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Climate and Environment

The Earth Is Moving For The World’s Largest Wildlife Crossing

A gray roadway horizontal with white concrete barriers along both sides cuts through brown grass and green bushes as a construction worker sprays water on a wide patch of earth cut into the dirt side of the freeway.
A closeup view from the construction webcam of the Liberty Canyon Corridor site. After some project delays, bulldozers broke ground on Tuesday.
(Courtesy Living Habitats and National Wildlife Federation)
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At this time last year, the future site of the world’s largest wildlife crossing was… just a stretch of the 101 in Agoura Hills.

On Tuesday, the same spot was a hive of activity, as bulldozers carved up earth along the roadway to make way for the behemoth piece of infrastructure.

A bulldozer on the size of the road with fluffy clouds against a blue sky.
Bulldozers began carving up the side of the 101 Freeway on Tuesday, Sept. 20, 2022, as part of a major step in the construction of the Wallis Annenberg Wildlife Crossing in Agoura Hills.
(Courtesy Beth Pratt
/
National Wildlife Federation)

The Wallis Annenberg Wildlife Crossing at Liberty Canyon will, upon completion, provide safe passage across the freeway for animals, including endangered mountain lions.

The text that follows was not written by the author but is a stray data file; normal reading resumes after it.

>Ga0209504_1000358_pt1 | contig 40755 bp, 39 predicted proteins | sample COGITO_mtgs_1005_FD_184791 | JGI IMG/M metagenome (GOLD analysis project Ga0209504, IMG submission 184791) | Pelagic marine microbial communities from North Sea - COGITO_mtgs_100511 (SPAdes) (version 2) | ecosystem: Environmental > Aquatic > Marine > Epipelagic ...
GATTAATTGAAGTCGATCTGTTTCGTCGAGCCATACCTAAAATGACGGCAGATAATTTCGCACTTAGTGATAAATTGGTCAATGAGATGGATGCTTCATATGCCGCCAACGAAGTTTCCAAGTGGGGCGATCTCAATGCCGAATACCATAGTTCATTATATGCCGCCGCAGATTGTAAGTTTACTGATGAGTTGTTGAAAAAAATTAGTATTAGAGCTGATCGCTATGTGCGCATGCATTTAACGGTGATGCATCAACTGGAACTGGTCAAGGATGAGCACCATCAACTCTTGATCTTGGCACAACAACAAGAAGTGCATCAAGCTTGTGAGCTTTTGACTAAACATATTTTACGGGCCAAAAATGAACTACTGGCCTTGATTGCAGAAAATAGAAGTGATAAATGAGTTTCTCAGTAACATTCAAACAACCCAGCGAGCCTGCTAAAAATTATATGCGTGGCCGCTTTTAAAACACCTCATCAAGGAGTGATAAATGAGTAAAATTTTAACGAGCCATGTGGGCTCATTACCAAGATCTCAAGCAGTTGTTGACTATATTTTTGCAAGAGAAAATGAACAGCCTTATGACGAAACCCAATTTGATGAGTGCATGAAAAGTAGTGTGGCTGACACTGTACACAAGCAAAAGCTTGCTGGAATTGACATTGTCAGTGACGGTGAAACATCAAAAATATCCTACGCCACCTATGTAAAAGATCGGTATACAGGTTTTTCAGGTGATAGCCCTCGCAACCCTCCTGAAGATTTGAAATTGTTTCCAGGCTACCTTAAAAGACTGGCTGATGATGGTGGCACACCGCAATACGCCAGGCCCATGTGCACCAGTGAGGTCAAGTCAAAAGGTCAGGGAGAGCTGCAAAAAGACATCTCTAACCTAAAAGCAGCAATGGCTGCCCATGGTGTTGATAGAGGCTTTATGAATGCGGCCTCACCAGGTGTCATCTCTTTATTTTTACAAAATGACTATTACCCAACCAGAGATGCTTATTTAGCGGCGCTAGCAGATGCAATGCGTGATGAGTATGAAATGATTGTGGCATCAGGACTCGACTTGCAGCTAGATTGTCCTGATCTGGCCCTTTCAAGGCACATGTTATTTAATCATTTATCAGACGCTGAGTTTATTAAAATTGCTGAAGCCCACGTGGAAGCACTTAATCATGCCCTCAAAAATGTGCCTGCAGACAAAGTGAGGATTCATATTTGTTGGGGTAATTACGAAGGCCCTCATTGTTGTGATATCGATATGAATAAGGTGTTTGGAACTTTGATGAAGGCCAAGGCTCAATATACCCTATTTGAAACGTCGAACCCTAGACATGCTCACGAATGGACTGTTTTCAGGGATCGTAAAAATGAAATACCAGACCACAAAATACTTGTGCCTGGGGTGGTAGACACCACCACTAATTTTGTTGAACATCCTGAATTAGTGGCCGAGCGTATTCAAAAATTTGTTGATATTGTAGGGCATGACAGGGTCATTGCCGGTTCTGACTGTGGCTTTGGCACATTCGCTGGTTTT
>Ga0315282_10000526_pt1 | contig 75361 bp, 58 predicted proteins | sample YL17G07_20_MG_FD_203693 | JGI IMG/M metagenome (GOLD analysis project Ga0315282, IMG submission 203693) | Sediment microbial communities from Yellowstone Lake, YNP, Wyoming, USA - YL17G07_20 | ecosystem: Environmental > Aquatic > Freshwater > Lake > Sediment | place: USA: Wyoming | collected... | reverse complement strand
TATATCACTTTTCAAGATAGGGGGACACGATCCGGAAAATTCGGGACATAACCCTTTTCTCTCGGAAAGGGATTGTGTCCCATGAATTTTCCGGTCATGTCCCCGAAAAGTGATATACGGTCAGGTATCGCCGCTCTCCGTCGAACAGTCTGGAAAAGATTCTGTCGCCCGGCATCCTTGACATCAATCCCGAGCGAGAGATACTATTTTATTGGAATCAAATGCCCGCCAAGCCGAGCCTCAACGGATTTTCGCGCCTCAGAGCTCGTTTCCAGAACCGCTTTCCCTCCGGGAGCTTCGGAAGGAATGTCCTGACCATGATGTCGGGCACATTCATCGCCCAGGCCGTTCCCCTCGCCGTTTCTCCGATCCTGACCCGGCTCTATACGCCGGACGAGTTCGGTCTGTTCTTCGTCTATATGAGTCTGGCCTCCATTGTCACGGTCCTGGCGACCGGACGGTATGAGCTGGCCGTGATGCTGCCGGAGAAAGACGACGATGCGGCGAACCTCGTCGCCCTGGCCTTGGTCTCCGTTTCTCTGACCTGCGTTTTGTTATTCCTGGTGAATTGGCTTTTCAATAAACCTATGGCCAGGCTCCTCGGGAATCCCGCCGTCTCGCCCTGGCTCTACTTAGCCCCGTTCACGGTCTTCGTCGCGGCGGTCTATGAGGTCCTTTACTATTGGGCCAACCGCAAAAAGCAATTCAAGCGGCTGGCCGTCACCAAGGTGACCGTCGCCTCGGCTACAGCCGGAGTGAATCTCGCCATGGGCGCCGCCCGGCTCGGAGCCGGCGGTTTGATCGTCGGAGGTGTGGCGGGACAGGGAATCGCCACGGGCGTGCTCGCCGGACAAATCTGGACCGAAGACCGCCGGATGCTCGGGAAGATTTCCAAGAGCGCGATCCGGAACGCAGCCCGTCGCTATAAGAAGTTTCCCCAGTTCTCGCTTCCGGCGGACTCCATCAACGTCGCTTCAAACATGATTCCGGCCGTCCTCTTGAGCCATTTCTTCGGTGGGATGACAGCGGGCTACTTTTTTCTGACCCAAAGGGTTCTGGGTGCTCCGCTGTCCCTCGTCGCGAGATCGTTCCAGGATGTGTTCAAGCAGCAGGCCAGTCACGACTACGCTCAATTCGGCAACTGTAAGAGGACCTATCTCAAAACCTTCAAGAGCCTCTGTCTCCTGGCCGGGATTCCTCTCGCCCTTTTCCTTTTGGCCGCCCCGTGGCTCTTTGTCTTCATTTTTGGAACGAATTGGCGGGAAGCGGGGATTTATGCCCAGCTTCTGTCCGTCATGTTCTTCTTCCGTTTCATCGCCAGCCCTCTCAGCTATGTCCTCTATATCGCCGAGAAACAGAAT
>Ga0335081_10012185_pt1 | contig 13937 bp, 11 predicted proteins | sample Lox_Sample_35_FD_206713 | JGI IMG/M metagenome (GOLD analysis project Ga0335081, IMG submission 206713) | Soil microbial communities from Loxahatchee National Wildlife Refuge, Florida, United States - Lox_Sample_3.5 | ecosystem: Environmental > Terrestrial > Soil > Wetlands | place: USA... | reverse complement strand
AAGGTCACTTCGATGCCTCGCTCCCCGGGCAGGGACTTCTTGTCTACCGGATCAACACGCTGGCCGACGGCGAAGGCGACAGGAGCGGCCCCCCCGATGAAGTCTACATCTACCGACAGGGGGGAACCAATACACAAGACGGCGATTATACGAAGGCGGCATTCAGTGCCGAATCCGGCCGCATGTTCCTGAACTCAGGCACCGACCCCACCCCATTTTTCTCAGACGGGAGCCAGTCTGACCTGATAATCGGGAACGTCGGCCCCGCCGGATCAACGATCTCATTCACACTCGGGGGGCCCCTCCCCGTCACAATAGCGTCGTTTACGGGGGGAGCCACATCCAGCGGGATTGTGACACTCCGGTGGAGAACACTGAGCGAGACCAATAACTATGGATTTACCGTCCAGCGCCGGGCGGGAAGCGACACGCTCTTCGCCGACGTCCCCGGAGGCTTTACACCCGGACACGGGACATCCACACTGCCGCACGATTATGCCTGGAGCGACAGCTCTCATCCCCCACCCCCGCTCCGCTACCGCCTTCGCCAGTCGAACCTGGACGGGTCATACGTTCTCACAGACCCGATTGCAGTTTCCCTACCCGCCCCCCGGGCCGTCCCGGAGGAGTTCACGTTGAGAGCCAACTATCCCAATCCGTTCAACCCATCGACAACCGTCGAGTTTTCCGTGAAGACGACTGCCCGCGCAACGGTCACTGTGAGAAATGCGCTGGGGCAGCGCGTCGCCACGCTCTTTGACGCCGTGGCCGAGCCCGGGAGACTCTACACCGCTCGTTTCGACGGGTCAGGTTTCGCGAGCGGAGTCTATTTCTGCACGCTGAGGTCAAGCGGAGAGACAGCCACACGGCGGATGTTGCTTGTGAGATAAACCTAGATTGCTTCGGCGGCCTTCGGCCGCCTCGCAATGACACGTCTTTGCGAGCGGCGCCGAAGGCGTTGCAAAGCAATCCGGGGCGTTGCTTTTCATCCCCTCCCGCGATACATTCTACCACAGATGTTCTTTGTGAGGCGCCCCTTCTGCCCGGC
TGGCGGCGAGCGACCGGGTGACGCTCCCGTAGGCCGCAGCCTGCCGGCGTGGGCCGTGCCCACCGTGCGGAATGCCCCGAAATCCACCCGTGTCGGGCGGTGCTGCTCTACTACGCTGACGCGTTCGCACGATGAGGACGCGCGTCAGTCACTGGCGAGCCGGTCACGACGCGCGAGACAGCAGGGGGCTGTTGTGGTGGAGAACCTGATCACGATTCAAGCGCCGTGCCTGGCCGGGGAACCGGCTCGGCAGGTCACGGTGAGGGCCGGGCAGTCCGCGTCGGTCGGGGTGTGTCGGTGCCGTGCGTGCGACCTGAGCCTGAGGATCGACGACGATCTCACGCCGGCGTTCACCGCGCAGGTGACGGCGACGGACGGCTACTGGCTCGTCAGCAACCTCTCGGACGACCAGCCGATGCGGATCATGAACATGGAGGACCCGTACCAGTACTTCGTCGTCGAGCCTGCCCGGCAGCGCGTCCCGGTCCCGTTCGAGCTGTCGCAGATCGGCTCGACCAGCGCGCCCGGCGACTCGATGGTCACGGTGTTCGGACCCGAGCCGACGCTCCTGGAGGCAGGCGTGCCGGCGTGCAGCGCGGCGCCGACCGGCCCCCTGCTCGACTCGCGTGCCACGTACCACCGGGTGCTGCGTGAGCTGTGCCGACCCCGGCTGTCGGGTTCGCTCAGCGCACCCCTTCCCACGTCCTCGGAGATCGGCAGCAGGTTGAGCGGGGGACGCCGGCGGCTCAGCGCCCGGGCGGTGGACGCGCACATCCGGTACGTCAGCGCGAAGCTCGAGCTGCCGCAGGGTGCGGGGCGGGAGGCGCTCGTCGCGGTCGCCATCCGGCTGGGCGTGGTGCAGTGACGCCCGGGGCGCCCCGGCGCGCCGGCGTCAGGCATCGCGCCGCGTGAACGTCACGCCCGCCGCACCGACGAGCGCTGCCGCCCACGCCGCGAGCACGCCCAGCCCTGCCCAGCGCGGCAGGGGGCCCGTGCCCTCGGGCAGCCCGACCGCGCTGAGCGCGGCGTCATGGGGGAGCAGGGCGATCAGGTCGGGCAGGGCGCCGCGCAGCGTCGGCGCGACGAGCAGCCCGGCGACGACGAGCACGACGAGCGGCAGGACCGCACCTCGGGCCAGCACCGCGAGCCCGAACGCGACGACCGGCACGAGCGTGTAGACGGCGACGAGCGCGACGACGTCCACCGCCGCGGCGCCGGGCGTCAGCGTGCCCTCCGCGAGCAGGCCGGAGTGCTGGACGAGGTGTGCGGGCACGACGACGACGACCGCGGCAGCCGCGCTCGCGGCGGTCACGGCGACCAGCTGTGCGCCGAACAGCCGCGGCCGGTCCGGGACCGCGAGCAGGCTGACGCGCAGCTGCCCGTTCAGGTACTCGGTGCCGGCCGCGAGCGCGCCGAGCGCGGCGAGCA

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The 101 is the deadliest freeway for mountain lions in Greater L.A. More of the big cats have been struck and killed on this roadway than any other since the National Park Service began its study of the endangered species in 2002.

The earthwork marks a major milestone for the bridge, which is expected to be completed by 2025.

“I am standing here at the site right now looking at bulldozers going up and down a slope, heavy equipment that I couldn't even dream of driving,” said National Wildlife Federation’s California Executive Director Beth Pratt, who has helped spearhead the project. “People driving by, whether you're on the freeway or side roads, are really going to start seeing a difference.”

A gray roadway with white concrete barriers along both sides cuts vertically then horizontally through brown grass and green bushes as a construction worker sprays water on a wide patch of earth cut into the dirt side of the freeway.
(Courtesy savelacougars.org)

Pratt said it’s hard to hold back tears when talking about the crossing, but she can still get a laugh at some of the road bumps. Earlier this summer, work had to pause for several days because an acorn woodpecker was nesting on one of the site’s utility poles.

She’s been a champion for the project for over a decade — what’s a few days?

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